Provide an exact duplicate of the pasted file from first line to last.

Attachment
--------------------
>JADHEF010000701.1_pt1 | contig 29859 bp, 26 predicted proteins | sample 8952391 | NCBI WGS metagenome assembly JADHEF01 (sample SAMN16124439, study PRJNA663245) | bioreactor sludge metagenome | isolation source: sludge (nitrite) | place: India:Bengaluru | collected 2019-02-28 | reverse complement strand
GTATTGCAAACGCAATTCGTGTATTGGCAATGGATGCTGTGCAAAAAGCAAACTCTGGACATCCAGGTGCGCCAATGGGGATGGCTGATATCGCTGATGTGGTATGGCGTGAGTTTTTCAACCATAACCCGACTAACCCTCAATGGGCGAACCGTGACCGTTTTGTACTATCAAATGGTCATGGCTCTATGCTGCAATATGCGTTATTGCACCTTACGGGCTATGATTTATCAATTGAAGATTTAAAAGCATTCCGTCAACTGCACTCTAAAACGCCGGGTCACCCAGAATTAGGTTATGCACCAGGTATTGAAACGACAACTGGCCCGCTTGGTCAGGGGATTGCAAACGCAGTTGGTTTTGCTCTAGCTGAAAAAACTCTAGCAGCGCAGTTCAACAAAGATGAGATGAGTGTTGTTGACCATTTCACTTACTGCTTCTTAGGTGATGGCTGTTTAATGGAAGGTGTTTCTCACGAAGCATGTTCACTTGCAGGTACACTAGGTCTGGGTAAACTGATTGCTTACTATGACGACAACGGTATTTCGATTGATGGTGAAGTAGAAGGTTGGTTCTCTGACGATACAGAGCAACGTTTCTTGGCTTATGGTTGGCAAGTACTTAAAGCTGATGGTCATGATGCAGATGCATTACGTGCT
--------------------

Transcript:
>JADHEF010000701.1_pt1 | contig 29859 bp, 26 predicted proteins | sample 8952391 | NCBI WGS metagenome assembly JADHEF01 (sample SAMN16124439, study PRJNA663245) | bioreactor sludge metagenome | isolation source: sludge (nitrite) | place: India:Bengaluru | collected 2019-02-28 | reverse complement strand
GTATTGCAAACGCAATTCGTGTATTGGCAATGGATGCTGTGCAAAAAGCAAACTCTGGACATCCAGGTGCGCCAATGGGGATGGCTGATATCGCTGATGTGGTATGGCGTGAGTTTTTCAACCATAACCCGACTAACCCTCAATGGGCGAACCGTGACCGTTTTGTACTATCAAATGGTCATGGCTCTATGCTGCAATATGCGTTATTGCACCTTACGGGCTATGATTTATCAATTGAAGATTTAAAAGCATTCCGTCAACTGCACTCTAAAACGCCGGGTCACCCAGAATTAGGTTATGCACCAGGTATTGAAACGACAACTGGCCCGCTTGGTCAGGGGATTGCAAACGCAGTTGGTTTTGCTCTAGCTGAAAAAACTCTAGCAGCGCAGTTCAACAAAGATGAGATGAGTGTTGTTGACCATTTCACTTACTGCTTCTTAGGTGATGGCTGTTTAATGGAAGGTGTTTCTCACGAAGCATGTTCACTTGCAGGTACACTAGGTCTGGGTAAACTGATTGCTTACTATGACGACAACGGTATTTCGATTGATGGTGAAGTAGAAGGTTGGTTCTCTGACGATACAGAGCAACGTTTCTTGGCTTATGGTTGGCAAGTACTTAAAGCTGATGGTCATGATGCAGATGCATTACGTGCT